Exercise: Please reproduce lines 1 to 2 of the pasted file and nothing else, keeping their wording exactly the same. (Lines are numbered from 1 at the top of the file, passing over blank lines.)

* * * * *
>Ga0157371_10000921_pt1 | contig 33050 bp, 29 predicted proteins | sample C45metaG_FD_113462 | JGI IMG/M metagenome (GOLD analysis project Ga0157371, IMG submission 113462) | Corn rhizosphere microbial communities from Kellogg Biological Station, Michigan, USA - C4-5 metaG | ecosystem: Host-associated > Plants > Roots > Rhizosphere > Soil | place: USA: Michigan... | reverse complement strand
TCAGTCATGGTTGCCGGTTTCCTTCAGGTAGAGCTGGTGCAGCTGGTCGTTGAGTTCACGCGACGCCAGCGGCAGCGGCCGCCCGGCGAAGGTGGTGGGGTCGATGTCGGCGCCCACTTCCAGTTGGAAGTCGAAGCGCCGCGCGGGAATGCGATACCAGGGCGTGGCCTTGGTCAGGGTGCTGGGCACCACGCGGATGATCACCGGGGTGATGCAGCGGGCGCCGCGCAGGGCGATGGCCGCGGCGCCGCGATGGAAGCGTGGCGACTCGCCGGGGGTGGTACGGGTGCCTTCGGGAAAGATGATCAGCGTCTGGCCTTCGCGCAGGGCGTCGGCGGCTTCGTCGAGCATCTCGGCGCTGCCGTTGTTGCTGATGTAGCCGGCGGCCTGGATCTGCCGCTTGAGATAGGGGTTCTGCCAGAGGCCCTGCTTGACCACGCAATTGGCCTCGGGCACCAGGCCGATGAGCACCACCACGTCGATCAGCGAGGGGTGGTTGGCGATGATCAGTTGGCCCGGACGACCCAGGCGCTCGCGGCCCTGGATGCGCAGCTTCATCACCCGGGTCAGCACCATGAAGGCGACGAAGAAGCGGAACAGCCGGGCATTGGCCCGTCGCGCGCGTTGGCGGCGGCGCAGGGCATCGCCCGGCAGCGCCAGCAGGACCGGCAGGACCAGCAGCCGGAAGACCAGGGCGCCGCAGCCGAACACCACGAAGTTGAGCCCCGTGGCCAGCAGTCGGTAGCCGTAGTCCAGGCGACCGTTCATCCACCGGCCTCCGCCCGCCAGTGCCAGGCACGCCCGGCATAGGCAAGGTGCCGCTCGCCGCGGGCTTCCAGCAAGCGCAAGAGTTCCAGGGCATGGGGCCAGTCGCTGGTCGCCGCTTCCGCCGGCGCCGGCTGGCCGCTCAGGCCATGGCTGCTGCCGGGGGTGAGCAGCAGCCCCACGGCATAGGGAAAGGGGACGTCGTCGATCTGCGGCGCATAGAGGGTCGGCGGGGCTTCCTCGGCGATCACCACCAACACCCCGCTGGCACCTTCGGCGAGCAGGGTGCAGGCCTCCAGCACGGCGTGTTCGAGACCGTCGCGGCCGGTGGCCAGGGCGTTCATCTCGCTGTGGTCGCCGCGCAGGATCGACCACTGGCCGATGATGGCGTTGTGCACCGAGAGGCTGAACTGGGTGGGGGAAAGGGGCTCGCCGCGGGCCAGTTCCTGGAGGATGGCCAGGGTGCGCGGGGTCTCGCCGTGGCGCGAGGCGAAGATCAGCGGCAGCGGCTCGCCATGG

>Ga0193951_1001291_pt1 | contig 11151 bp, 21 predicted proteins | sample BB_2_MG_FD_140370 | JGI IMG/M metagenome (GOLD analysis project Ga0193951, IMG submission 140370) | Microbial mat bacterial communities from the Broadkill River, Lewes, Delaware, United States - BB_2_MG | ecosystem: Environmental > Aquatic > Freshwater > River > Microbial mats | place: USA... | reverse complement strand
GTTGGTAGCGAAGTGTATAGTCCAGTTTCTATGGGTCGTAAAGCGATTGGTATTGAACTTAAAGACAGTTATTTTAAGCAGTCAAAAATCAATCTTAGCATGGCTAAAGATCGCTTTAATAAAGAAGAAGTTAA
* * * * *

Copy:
>Ga0157371_10000921_pt1 | contig 33050 bp, 29 predicted proteins | sample C45metaG_FD_113462 | JGI IMG/M metagenome (GOLD analysis project Ga0157371, IMG submission 113462) | Corn rhizosphere microbial communities from Kellogg Biological Station, Michigan, USA - C4-5 metaG | ecosystem: Host-associated > Plants > Roots > Rhizosphere > Soil | place: USA: Michigan... | reverse complement strand
TCAGTCATGGTTGCCGGTTTCCTTCAGGTAGAGCTGGTGCAGCTGGTCGTTGAGTTCACGCGACGCCAGCGGCAGCGGCCGCCCGGCGAAGGTGGTGGGGTCGATGTCGGCGCCCACTTCCAGTTGGAAGTCGAAGCGCCGCGCGGGAATGCGATACCAGGGCGTGGCCTTGGTCAGGGTGCTGGGCACCACGCGGATGATCACCGGGGTGATGCAGCGGGCGCCGCGCAGGGCGATGGCCGCGGCGCCGCGATGGAAGCGTGGCGACTCGCCGGGGGTGGTACGGGTGCCTTCGGGAAAGATGATCAGCGTCTGGCCTTCGCGCAGGGCGTCGGCGGCTTCGTCGAGCATCTCGGCGCTGCCGTTGTTGCTGATGTAGCCGGCGGCCTGGATCTGCCGCTTGAGATAGGGGTTCTGCCAGAGGCCCTGCTTGACCACGCAATTGGCCTCGGGCACCAGGCCGATGAGCACCACCACGTCGATCAGCGAGGGGTGGTTGGCGATGATCAGTTGGCCCGGACGACCCAGGCGCTCGCGGCCCTGGATGCGCAGCTTCATCACCCGGGTCAGCACCATGAAGGCGACGAAGAAGCGGAACAGCCGGGCATTGGCCCGTCGCGCGCGTTGGCGGCGGCGCAGGGCATCGCCCGGCAGCGCCAGCAGGACCGGCAGGACCAGCAGCCGGAAGACCAGGGCGCCGCAGCCGAACACCACGAAGTTGAGCCCCGTGGCCAGCAGTCGGTAGCCGTAGTCCAGGCGACCGTTCATCCACCGGCCTCCGCCCGCCAGTGCCAGGCACGCCCGGCATAGGCAAGGTGCCGCTCGCCGCGGGCTTCCAGCAAGCGCAAGAGTTCCAGGGCATGGGGCCAGTCGCTGGTCGCCGCTTCCGCCGGCGCCGGCTGGCCGCTCAGGCCATGGCTGCTGCCGGGGGTGAGCAGCAGCCCCACGGCATAGGGAAAGGGGACGTCGTCGATCTGCGGCGCATAGAGGGTCGGCGGGGCTTCCTCGGCGATCACCACCAACACCCCGCTGGCACCTTCGGCGAGCAGGGTGCAGGCCTCCAGCACGGCGTGTTCGAGACCGTCGCGGCCGGTGGCCAGGGCGTTCATCTCGCTGTGGTCGCCGCGCAGGATCGACCACTGGCCGATGATGGCGTTGTGCACCGAGAGGCTGAACTGGGTGGGGGAAAGGGGCTCGCCGCGGGCCAGTTCCTGGAGGATGGCCAGGGTGCGCGGGGTCTCGCCGTGGCGCGAGGCGAAGATCAGCGGCAGCGGCTCGCCATGG